Survival Skills

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I was stuck at the airport in Chicago last week when my flight to Portland was delayed, so I had plenty of opportunity to catch up with U.S. reporting of world news. I read coverage in the New York Times, the Washington Post, several local outlets and blogs, and then shut my laptop to watch the TV in the hall. It was set to CNN and the ridiculous Wolf Blitzer was talking about the Mid-East being on the “brink of war.” (News flash: It’s been on the brink of war for four decades, Wolfie.) He interviewed Daniel Ayalon, the Israeli ambassador to the U.S., Zalmay Khalilzad, the U.S. ambassador to Iraq, and Imad Moustapha, the Syrian ambassador to the U.S., though, of course, there was no trace of any representatives of the Lebanese people or of the Palestinian people, those who, after all, are bearing the brunt of the latest escalation. As far as these media are concerned, these people don’t exist.

One of my best friends from college is Lebanese, and came of age during the civil war in Lebanon. We’ve talked about those years many times, and I remember how excited she was at the prospect of going back after she finished her doctorate. At this point, I have yet to hear from her, and I don’t know if she or her loved ones have been hurt. Another friend, Dutch-Moroccan writer Abdelkader Benali, had been spending the summer in Beirut, and thankfully he wrote in to say that he was fine–so far. (You can read some of his thoughts–in Dutch–here.) The U.S. military is now evacuating citizens from Beirut, another sign of how desperate the situation is.

How does one cope with all this? First, don’t read the papers. Last week’s headlines in many American papers were variations on the theme of “Israel enters Lebanon.” One wonders: Did Israel knock on the door first? Or was the naval blockade, the bombing of Beirut International Airport, and the shelling of suburbs a ‘hostess gift’ on the part of Olmert?

Second, don’t believe the labels. The easiest way to discount people is to call them certain names, names that will ensure that the discussion stops. In the ’60s, it used to be communist, today it’s terrorist. Mind you, the term here is not to be applied with its proper meaning, which is: A person or group who uses violence against civilians in an effort to coerce governments. When Palestinian groups attack soldiers, those actions are de facto known as terrorist. Yet when the Israeli army bombs Lebanese and Palestinians, murdering entire families, not one news report refers to the actions as being terrorist, despite the fact that the victims are civilians.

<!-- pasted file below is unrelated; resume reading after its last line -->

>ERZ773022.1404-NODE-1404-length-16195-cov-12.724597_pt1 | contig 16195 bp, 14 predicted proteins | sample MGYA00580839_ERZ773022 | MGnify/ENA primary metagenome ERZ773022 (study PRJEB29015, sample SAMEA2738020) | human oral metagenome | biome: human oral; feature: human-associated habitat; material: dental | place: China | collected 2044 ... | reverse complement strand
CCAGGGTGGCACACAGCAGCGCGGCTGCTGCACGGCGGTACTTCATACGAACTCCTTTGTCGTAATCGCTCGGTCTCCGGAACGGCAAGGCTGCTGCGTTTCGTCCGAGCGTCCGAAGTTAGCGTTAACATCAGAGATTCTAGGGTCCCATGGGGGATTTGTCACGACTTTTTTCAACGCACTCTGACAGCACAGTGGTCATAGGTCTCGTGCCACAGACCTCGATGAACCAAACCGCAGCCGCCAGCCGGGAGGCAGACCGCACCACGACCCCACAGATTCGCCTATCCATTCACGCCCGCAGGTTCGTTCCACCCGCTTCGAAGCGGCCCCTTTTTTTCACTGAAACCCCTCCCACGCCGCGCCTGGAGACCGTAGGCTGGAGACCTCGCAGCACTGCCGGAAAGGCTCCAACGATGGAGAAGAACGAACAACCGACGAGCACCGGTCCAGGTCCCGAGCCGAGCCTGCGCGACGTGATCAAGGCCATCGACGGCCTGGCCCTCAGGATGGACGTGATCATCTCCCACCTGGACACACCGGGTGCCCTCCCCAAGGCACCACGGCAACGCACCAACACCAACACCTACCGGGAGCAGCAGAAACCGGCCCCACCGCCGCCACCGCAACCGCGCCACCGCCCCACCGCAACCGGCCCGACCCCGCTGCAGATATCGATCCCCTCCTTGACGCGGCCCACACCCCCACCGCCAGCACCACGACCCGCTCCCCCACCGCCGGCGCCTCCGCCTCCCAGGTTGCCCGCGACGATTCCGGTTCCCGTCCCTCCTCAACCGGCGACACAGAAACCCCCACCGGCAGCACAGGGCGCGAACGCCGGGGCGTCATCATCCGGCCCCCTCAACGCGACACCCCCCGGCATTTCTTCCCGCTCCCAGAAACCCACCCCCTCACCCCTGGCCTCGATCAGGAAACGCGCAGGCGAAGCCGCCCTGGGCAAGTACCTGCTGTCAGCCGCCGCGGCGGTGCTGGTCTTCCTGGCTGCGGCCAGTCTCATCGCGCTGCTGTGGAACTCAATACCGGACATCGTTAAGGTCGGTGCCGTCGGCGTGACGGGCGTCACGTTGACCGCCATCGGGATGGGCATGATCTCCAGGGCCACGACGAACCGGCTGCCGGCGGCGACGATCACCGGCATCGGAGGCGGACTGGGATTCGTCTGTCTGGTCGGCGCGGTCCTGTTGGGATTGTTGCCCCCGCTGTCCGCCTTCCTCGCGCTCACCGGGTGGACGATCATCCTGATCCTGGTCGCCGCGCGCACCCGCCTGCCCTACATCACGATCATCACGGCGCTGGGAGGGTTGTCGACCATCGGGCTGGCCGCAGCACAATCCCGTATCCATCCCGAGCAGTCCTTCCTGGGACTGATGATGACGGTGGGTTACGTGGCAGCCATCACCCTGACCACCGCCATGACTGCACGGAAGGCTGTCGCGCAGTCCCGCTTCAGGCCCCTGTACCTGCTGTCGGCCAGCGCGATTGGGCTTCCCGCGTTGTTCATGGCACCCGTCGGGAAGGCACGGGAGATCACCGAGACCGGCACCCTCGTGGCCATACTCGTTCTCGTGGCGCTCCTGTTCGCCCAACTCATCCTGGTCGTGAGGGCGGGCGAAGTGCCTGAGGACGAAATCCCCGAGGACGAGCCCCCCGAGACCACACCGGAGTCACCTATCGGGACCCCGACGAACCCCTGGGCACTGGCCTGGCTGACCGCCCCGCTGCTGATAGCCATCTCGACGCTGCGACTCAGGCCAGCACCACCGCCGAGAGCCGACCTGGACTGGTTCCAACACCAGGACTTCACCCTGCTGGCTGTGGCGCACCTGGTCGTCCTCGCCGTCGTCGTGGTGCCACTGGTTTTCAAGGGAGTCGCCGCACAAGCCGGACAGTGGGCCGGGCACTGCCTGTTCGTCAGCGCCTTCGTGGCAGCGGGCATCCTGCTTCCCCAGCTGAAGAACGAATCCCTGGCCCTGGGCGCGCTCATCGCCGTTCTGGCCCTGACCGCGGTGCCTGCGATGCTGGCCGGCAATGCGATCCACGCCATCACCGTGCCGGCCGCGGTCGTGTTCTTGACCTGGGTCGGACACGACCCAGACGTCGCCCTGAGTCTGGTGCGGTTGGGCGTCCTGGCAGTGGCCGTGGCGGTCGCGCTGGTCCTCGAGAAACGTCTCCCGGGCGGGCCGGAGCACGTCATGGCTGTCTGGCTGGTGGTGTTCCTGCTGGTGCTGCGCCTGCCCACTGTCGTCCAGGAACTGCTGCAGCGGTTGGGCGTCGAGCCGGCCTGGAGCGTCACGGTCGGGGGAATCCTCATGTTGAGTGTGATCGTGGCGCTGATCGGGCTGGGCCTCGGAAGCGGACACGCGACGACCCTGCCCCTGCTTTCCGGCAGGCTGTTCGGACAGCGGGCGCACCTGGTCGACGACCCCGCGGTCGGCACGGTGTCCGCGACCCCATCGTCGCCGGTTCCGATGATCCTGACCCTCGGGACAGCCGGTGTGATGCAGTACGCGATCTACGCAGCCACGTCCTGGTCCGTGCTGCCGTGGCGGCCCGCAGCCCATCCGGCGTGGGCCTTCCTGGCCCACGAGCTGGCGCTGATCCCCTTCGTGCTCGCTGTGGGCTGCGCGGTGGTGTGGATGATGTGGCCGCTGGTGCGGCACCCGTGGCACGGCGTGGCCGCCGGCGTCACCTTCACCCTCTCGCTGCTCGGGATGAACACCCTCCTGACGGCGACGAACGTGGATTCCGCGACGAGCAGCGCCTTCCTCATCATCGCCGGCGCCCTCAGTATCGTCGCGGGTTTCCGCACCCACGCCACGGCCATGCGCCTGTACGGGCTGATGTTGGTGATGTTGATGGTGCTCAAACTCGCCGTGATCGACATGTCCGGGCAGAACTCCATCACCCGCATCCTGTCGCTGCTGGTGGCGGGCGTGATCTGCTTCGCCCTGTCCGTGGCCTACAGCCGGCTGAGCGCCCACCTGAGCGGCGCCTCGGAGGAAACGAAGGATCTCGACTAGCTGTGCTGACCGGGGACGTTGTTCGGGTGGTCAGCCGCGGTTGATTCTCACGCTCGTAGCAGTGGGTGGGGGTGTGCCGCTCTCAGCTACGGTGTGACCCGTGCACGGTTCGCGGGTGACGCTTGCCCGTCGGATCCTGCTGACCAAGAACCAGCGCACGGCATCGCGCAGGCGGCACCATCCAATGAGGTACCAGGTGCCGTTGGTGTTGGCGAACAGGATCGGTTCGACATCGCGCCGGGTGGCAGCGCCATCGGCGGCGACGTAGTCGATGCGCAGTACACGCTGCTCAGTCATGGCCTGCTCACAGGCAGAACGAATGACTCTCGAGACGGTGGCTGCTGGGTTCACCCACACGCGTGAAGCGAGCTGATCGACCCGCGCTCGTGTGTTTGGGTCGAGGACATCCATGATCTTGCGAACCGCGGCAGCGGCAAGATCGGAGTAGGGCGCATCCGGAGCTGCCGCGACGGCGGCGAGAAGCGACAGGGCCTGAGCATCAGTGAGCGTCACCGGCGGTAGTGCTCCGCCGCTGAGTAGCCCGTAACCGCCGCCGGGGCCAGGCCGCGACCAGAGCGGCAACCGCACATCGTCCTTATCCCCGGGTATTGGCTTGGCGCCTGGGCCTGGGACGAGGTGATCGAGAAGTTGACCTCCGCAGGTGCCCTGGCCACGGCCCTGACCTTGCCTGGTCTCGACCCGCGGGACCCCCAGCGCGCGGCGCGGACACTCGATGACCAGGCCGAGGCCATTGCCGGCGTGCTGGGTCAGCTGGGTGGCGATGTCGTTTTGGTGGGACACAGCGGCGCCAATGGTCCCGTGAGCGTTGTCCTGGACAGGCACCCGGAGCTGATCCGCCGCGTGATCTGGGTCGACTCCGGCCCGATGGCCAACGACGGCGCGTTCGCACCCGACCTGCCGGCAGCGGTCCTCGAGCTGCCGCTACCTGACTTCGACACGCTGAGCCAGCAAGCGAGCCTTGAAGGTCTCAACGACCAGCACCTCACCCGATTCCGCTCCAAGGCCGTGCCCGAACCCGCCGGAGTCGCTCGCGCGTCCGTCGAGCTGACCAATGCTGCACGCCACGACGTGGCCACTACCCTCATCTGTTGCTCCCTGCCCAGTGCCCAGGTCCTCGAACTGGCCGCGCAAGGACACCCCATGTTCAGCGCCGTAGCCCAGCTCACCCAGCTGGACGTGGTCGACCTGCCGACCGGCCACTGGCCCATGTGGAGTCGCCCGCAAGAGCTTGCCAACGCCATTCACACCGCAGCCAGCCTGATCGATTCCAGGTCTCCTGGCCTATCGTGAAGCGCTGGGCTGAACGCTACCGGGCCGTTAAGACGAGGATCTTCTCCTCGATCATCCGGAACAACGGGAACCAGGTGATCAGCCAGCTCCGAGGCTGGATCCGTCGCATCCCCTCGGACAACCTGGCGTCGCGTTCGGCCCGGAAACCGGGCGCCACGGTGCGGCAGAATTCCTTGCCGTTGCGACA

Third, don’t discount the balance of power. It never ceases to amaze me, in discussions of the crisis, how the notion of power is absent. Out of the main players, willing or unwilling, who receives the greatest amount of financial aid? Who has the strongest army? The biggest air force? And yet, who is the Bush administration saying needs to be protected? No one seems to be concerned about who will defend ordinary civilians–on all sides–when leaders make such spectacular mistakes.

Fourth, step back and get some perspective. It didn’t start with Gilad Shalit. It is not as if everything was going swimmingly, and along came the kidnapping, and then it went suddenly to hell. Things have been going to hell for years, and this is just another escalation, a direct result of world neglect and idle references to that phantom roadmap that everyone was supposed to follow.

Fifth, if you are American, write your congressperson and let her know what you think. Okay, you can stop laughing now. Listen, you’re a citizen of the most powerful country on earth, and if you feel powerless and do nothing to help, then what should the rest of the world’s citizens say? A great man once said: If you see an injustice, change it with your hand; if you’re not capable of that, then with your tongue; and if you’re not capable of that, then with your heart, and that is the weakest faith.

Photo: AP/Kevork Djansezian

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